Developer Chuck Schoninger, who owns the land where the proposed stadium is expected to be constructed, is quite cozy with local political leaders, as this marketing video demonstrates. The developer operates several outfits with the same purpose have made his intentions clear that he wants lots of public money for the project, in order for "it to work".
Schoninger created an international website promoting the EB-5 program as a way to try and attract Chinese investment into their expansive project as well; in addition to another website promoting his downtown development plans, including the baseball stadium, from a downtown perspective.

If this plan goes through, it will be a handsome payday for Schoninger, who has plans for a marina, hotel, and multi-use development complex; of which the stadium would be a center feature. Not a bad public-private partnership from Schoninger's perspective, who will benefit from the taxpayers investment in the stadium, the purchase of his land to build it, all without any investment of his own in the stadium project.

The combined efforts of the private developer, as well as the undying promised support of Mayor Bill Saffo and other local leaders have resulted in real paydirt from their perspective. The Atlanta Braves, Mandalay, and Bobby Cox are all interested in planting a Braves farm team here, with the Wilmington taxpayer being forced to absorb the costs, and take all the risk for their "investment". Schoninger will be rewarded for his persistence, since it appears the Wilmington City Council will be paying him a premium for their land with taxpayer dollars.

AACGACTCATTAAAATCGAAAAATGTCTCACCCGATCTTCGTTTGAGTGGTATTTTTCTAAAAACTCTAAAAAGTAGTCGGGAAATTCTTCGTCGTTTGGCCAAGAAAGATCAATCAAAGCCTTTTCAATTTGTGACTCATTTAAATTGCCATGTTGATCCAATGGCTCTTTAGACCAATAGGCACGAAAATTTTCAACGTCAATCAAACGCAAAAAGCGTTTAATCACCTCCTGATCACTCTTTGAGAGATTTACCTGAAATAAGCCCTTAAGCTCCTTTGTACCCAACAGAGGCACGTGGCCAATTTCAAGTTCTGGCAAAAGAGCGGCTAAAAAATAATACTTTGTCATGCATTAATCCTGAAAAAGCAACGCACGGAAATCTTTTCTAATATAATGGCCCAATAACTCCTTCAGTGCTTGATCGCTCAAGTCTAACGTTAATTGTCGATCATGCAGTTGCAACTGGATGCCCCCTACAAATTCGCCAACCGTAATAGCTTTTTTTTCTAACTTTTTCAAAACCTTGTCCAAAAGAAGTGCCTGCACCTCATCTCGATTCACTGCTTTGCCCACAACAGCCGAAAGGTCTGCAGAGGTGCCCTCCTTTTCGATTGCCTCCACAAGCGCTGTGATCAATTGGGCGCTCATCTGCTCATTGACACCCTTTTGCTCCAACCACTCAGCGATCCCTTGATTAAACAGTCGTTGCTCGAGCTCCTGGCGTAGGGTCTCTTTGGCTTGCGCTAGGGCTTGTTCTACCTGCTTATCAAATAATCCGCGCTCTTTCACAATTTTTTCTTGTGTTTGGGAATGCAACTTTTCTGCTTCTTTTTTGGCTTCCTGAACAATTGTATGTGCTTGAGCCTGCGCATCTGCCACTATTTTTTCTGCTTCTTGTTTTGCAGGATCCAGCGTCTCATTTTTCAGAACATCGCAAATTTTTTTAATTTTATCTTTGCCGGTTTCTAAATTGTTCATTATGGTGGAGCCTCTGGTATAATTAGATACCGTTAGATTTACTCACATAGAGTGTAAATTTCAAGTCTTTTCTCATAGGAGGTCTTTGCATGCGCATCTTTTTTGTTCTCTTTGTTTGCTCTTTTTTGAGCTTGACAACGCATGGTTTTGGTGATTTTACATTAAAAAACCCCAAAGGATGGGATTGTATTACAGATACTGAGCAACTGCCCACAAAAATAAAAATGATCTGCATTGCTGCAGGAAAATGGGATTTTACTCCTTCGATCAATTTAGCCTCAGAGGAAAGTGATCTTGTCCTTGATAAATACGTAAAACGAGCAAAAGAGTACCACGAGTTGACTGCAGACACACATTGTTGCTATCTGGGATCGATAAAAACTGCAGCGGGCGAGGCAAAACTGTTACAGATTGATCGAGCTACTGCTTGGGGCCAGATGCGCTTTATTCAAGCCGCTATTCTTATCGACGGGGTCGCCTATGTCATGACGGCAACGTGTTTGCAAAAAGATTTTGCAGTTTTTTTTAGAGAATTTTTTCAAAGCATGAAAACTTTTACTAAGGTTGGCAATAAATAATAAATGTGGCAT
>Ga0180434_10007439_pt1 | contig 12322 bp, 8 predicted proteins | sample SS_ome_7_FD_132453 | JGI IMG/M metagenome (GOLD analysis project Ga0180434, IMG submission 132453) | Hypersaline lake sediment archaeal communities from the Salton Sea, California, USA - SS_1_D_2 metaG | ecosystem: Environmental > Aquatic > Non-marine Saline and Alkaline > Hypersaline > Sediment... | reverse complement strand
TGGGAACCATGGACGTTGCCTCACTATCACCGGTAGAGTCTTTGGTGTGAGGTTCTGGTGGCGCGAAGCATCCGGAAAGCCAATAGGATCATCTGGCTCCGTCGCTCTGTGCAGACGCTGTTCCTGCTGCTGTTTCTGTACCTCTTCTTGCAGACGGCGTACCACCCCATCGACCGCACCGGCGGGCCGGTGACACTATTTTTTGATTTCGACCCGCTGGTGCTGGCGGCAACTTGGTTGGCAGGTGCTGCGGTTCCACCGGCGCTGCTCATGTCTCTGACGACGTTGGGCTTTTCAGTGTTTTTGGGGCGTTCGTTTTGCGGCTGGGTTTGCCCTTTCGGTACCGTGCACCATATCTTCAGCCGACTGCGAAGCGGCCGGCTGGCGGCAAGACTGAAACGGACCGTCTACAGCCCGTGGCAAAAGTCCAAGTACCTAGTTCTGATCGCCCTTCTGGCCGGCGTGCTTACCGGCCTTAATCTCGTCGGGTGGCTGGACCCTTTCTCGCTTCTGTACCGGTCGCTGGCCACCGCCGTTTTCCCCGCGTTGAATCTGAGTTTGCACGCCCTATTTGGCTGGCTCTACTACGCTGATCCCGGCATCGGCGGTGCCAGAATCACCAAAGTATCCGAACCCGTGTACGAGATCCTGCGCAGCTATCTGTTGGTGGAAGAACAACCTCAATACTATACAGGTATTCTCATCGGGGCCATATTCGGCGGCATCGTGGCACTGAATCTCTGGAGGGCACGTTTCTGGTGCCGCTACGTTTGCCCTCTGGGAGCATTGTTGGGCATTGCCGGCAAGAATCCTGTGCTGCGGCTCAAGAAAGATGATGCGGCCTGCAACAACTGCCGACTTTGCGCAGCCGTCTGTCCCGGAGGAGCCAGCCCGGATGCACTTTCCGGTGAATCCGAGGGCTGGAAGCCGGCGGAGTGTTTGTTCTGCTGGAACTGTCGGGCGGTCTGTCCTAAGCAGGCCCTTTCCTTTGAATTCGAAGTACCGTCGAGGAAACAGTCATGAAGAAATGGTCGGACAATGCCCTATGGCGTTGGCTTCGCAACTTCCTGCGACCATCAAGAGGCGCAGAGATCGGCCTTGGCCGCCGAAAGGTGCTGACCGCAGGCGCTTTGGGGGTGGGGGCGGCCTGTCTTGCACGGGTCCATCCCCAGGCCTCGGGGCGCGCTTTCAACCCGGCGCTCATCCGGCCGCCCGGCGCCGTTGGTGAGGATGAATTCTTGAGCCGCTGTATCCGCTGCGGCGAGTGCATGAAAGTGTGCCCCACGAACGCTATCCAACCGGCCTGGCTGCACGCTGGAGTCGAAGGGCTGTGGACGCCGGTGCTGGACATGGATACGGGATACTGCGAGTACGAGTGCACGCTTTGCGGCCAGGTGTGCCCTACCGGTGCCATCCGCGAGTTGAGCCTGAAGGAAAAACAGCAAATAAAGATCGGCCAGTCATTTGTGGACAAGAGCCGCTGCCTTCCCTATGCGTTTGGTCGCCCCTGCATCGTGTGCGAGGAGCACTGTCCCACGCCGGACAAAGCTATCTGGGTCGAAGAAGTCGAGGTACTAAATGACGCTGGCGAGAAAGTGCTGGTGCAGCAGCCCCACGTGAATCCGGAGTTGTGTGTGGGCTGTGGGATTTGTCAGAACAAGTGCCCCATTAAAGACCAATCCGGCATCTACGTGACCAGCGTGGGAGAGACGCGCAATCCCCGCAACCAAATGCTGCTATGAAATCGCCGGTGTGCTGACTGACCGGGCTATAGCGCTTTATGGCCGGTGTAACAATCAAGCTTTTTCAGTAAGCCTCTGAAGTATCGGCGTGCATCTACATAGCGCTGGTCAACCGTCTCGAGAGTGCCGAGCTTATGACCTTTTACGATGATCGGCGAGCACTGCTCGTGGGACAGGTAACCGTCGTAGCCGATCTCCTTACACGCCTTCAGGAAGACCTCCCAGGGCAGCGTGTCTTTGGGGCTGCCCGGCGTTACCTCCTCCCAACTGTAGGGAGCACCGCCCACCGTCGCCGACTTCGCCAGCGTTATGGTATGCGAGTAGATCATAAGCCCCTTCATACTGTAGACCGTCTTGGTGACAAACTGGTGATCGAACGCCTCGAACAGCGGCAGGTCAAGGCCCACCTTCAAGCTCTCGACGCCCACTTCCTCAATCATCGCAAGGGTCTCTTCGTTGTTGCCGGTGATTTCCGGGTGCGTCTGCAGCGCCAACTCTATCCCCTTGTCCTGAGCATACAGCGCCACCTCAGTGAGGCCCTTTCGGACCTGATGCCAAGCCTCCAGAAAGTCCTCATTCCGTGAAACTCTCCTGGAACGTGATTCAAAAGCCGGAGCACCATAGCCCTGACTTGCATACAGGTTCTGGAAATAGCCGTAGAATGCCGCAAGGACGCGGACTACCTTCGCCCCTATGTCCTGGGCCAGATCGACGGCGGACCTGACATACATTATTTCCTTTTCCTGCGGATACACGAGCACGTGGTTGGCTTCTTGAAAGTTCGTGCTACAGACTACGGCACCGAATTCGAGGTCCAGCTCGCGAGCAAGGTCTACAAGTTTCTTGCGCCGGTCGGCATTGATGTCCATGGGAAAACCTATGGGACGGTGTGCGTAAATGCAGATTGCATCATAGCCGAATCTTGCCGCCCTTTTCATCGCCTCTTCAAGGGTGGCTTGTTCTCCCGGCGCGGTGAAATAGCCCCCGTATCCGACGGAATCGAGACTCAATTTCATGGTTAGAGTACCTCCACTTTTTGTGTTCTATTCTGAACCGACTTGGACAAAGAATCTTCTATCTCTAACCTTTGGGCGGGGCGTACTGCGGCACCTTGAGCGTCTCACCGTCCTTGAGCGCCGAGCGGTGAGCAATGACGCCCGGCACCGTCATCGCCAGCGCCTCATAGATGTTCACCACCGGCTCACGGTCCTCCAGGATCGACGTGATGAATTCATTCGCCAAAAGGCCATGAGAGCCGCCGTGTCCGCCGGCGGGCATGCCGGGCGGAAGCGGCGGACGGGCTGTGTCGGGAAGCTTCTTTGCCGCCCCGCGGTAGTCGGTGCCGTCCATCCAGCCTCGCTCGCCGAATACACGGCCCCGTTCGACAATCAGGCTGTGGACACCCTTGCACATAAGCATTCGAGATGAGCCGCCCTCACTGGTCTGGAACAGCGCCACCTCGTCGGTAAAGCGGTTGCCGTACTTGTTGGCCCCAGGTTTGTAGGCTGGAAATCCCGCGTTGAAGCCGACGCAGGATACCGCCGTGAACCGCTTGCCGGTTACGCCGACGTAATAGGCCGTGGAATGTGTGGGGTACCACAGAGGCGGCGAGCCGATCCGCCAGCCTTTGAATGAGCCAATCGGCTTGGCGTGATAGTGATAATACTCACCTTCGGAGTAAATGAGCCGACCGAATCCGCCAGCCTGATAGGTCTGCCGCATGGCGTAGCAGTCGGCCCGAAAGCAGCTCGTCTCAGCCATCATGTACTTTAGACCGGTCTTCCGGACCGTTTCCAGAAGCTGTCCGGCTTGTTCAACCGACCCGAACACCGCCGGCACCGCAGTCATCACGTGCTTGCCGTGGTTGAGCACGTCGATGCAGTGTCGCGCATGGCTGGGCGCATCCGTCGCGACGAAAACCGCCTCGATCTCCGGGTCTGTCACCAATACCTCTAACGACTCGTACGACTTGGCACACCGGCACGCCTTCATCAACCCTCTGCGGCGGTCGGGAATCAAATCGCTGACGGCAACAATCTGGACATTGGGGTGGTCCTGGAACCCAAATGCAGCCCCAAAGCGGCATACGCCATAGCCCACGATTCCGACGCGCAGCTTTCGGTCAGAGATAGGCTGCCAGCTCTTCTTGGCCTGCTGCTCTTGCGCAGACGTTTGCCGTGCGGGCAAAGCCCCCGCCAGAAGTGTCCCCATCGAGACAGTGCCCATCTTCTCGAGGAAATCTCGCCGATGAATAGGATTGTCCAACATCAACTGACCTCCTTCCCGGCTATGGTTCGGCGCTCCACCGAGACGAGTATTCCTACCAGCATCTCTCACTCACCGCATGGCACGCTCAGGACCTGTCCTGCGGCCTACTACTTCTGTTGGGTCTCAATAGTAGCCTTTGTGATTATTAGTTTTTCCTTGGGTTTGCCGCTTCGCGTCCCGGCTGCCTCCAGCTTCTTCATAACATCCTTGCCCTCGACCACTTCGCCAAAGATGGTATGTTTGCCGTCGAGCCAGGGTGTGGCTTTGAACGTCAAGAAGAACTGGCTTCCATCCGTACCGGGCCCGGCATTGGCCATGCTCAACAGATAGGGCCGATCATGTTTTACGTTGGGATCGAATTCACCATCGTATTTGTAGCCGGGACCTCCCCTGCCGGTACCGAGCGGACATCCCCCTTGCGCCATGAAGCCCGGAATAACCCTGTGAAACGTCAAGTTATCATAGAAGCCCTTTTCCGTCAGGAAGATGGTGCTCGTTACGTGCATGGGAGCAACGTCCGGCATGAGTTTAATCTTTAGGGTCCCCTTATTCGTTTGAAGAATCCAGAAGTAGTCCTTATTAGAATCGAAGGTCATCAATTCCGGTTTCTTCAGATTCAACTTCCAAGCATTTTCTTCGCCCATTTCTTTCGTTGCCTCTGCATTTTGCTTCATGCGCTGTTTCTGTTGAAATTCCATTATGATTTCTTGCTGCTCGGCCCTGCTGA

Schoninger said Mandalay officials expressed “serious” interest in bringing a minor league baseball team affiliated with the Atlanta Braves to Wilmington — a nearly $12 to $15 million investment for staff and players alone. He said he would sell the parcel of land needed for the stadium to the city and county for an undisclosed price, but none of the money currently being raised would be allocated for the stadium’s construction. LINK
Local leaders have willingly ignored study after study that clearly demonstrates that publicly funded stadiums are an economic liability for communities - not a boon.

Also, just as recently as late 2011, Mayor Bill Saffo stated in his campaign for re-election, a promise to voters that he would not support a property tax increase to pay for the baseball stadium. However, every discussion as of late involves Saffo talking about the distinct possibility of such an increase, given that the math doesn't work any other way, and the city is already tens of millions of dollars in debt, due to a plethora of other failed economic projects, such as the convention center.